This year we celebrate the centenary of the posthumous publication of the poems of Jesuit priest Gerard Manley Hopkins (1844-1889). Frances Correia argues that Hopkins’ work speaks to our contemporary religious search, spiritual desolation and our encounter with God in the world.
Jesuit spirituality’s premise, God’s presence in creation and our experience, echoes throughout Gerard Manley Hopkins’ poetry. Whether exulting in God present in nature or despairing his own frailty, even his own lack of faith, there is that deep sense of God intimately involved in the process.
I first encountered Hopkins in high school. Having read “God’s Grandeur”, while walking home I looked up with new intensity at the delicacy of the jacaranda trees’ mauve, fingery branches. That intense lyricism of Hopkins as he claims that “The world is charged with the grandeur of God” affected me deeply. It was as if, in hearing his words, a latent awareness of God in nature burst into my heart. I saw the world with new eyes.
Hopkins’ poetry was to a great degree responsible for giving me both a framework and an invitation to seek the “finger” of God in nature. He drove me to seek and trust in the divine presence, “For I greet Him the days that I meet Him, and bless when I understand.”
Alternately, Hopkins’ “desolate sonnets” console those who grapple with faith, illness or depression. We resonate with the poet’s suffering in the plaintive, “To seem the stranger lies my lot”, or “To wake and feel the fell of dark not day.”
Anyone who has struggled with spiritual desolation, the sense of God’s absence while believing God is still there, has echoed Hopkins’ cry: “Comforter, where, where is your comforting?”.
I have found the raw pain and frustration with self that Hopkins so beautifully expresses profoundly consoling. When I have hung on the “cliffs of fall / Frightful, sheer, no-man-fathomed” in my own mind, I have turned to these words that describe despair, desolation, and comfort.
In an era of social media soundbites’ emphasis on the immanent, transient and short, we seldom engage in depth with our inner lives.
Ironically religious tweets, Facebook posts or WhatsApp messages are particularly banal, both in their meaning and use of language. In contrast, Hopkins’ remarkably concise poetry offers profound ideas for our savouring. For instance the opening lines of “The Wreck of the Deutschland”, “Thou mastering me / God! Giver of breath and bread; / World’s strand, sway of the sea; Lord of living and dead”.
His poetry’s passionate intensity immediately grabs the heart, drawing one into deeper contemplation of meaning beyond language.
In an age of fundamentalism where Christianity too often offers simplistic answers to life’s great mysteries, with a bland set of ‘good’ and ‘bad’ responses, a poet such as Hopkins stretches our minds to explore the depths of faith. His apparent ease at sitting with complex issues, with the same God who “hast bound bones and veins in me” who might be the one who has “almost unmade, what with dread, / Thy doing”, invites us into the contemplation of mystery. Often these are the mysteries of suffering and pain that are beyond our ability to ‘band-aid’ or explain away.
Contemporary populist narratives desire to frame the world into ‘us and them’: we are right, they are wrong. Hopkins subtly challenges this simplistic prejudice. In “As Kingfishers catch fire”, Hopkins presents this image of others: “for Christ plays in ten thousand places, / Lovely in limbs and lovely in eyes not his / To the Father through the features of men’s faces.”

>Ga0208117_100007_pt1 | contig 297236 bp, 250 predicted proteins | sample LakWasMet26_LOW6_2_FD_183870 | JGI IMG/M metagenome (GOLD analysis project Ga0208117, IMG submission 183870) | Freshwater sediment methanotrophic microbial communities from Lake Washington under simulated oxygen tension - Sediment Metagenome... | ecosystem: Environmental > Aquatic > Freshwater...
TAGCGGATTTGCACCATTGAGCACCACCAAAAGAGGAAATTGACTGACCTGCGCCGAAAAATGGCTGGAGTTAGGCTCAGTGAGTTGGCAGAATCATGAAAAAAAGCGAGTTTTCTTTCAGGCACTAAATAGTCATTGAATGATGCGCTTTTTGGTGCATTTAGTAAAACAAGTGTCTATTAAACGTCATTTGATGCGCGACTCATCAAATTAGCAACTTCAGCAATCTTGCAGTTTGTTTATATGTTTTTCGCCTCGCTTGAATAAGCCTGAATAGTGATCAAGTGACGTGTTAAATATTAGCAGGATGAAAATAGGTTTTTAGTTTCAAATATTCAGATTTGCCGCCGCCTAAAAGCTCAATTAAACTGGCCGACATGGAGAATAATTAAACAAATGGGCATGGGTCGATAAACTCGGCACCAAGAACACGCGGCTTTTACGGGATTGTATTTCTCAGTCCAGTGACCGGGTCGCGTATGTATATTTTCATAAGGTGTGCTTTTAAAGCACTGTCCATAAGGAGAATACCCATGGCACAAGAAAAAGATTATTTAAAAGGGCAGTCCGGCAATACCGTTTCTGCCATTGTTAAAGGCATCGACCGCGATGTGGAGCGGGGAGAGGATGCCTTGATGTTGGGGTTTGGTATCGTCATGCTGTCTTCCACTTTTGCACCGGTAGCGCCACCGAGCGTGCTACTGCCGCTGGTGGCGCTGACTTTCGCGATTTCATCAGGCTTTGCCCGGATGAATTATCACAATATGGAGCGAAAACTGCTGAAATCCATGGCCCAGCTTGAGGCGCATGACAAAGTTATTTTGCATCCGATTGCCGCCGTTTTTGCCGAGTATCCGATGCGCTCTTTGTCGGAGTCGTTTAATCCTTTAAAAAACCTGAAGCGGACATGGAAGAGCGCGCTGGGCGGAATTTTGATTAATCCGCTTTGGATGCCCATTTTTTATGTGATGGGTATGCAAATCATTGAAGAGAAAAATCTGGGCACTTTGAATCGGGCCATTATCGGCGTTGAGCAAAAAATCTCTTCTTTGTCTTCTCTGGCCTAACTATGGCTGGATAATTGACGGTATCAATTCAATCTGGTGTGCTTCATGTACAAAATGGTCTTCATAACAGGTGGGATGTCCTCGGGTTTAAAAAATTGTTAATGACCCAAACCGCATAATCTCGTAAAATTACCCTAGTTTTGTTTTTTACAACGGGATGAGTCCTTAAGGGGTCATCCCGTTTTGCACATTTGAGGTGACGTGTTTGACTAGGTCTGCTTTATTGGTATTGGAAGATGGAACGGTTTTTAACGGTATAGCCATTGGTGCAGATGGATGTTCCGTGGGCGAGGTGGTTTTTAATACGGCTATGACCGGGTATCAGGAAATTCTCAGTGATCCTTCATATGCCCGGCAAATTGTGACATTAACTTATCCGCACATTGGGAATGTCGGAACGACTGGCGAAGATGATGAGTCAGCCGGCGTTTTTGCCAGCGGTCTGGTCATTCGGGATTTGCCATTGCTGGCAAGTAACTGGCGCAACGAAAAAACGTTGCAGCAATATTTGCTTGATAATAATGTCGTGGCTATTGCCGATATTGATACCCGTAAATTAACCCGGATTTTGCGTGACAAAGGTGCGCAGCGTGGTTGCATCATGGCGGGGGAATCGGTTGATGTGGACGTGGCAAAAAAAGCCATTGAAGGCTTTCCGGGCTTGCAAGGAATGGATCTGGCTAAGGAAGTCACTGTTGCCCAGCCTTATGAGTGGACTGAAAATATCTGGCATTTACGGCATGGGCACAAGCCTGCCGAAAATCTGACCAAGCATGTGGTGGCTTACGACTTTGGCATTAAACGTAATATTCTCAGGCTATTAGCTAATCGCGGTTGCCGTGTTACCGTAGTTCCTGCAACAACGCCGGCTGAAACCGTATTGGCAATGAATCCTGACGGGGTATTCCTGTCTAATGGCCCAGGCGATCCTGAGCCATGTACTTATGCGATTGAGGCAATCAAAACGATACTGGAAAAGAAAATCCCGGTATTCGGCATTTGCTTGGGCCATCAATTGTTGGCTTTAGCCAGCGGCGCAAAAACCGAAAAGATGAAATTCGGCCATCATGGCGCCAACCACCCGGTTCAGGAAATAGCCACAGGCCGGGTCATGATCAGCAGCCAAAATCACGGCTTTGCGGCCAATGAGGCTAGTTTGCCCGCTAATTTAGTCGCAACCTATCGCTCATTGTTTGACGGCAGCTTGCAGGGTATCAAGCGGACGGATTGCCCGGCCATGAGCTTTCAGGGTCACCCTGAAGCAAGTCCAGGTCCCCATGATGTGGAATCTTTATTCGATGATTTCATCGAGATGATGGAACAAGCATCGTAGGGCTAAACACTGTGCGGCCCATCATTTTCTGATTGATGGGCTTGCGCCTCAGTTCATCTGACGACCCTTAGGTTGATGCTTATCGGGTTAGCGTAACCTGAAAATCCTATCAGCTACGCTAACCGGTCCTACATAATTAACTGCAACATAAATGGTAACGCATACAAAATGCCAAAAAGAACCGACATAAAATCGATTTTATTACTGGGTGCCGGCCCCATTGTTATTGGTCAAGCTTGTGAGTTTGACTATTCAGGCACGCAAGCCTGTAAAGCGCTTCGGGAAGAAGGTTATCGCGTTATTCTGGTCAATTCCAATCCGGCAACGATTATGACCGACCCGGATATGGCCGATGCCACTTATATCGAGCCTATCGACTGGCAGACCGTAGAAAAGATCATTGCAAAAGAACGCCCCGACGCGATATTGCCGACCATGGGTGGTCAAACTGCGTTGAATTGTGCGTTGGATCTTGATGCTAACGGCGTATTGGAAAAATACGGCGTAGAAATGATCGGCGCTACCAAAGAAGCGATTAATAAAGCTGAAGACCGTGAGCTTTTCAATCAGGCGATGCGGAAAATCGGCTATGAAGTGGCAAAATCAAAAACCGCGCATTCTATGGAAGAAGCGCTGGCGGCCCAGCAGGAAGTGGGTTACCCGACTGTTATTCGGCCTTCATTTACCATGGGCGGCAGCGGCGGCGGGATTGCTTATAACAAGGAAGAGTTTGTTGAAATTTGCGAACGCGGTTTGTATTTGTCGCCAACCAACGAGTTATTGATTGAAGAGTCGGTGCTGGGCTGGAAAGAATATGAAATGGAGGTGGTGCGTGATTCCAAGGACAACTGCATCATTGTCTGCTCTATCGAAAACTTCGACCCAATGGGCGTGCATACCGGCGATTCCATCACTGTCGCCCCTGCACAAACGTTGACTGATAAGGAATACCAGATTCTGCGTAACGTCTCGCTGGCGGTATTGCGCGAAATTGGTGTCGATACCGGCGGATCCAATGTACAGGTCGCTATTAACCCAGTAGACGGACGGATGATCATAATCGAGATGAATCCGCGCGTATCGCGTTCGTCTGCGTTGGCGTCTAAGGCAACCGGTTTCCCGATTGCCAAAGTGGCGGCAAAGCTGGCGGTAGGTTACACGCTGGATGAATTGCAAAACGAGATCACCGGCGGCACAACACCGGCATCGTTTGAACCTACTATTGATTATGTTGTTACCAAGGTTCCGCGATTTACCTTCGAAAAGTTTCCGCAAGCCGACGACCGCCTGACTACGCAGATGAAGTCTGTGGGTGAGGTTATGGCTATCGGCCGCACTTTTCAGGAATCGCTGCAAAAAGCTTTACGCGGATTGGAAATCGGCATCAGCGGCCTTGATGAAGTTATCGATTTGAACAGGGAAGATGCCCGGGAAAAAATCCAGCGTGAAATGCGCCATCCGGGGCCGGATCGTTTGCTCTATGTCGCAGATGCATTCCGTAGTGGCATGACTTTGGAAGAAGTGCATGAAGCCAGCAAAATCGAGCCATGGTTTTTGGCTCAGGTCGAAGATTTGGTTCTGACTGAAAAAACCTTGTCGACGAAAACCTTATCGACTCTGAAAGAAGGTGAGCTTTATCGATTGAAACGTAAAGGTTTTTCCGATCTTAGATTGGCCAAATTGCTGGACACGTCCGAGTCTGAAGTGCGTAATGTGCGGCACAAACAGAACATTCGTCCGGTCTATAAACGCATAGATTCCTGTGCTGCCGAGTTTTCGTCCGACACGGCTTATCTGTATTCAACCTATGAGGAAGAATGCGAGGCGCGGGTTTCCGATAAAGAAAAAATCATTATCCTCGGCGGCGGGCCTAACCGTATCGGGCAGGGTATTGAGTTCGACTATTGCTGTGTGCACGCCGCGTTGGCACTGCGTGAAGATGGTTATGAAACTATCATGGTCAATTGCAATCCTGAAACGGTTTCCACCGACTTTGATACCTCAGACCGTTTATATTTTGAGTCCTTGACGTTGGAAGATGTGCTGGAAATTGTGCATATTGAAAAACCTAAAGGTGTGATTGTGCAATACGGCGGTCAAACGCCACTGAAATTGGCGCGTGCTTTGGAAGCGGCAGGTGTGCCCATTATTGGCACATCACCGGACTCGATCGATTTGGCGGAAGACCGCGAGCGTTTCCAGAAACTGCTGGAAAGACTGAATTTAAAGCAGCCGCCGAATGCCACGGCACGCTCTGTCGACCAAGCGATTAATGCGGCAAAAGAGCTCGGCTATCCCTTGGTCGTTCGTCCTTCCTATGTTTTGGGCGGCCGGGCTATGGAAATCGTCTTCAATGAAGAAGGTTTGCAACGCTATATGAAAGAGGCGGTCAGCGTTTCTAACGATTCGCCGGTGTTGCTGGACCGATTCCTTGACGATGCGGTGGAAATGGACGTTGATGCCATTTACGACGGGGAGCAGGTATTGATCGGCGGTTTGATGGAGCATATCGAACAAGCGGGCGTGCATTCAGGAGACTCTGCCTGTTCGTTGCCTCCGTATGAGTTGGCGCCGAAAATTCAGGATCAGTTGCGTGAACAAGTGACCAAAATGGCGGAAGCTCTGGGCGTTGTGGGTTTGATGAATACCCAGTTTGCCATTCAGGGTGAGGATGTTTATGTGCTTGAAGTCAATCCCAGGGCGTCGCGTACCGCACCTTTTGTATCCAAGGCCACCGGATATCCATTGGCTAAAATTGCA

With a feather-light touch he reveals and reorientates the heart, encouraging us to see the good in the Other. This echoes Ignatius of Loyola’s Spiritual Exercises. Ignatius states that when Christians listen we should strive to put the best interpretation on what the other is saying, to have an attitude of openness and generosity in our engagements. This kind of attitude resonates through Hopkins poetry.
Moreover, though writing almost 150 years ago, Hopkins was already seeing the inherent dangers of industrialisation’s ecological cost. Like an early prophet his poetry asks us: “What would the world be, once bereft / Of wet and wildness? Let them be left, wildness and wet; / Long live the weeds and the wilderness yet”
In light of Laudato Si, I sense a theological understanding inherent in Hopkins’ writing that our attitude will change when we see all creation belonging to God and speaking to us of God. In the words of Pope Francis “if we feel intimately united with all that exists, then sobriety and care will well up spontaneously” within us for the planet: “O if we but knew what we do / When we delve or hew — / Hack and rack the growing green! / Since country is so tender / To touch, her being só slender, / that like this sleek and seeing ball / but a prick will make no eye at all”
Hopkins’ imagery suggests the earth being as vulnerable to touch as an eye, and that what we do to the earth can be as powerful as a stab to the eye, which may destroy it entirely. It’s an intuitive grasp of the frailty of the planet which many of us are only now beginning to realise. The way we live, industrialisation and all of its goods, comes at a tremendous cost to the earth and all the other creatures with which we share the planet. In many places of the world we are the “after-comers” whom Hopkins says “cannot guess the beauty been”.
His poetry cries out for a change of lifestyle and renewed appreciation of the gift of nature in all its wonder.
For those seeking God, his sense of the divine indwelling in all things is a powerful reminder of the reality of faith. It is the outpouring of a soul alternately delighting in and desperately searching for God.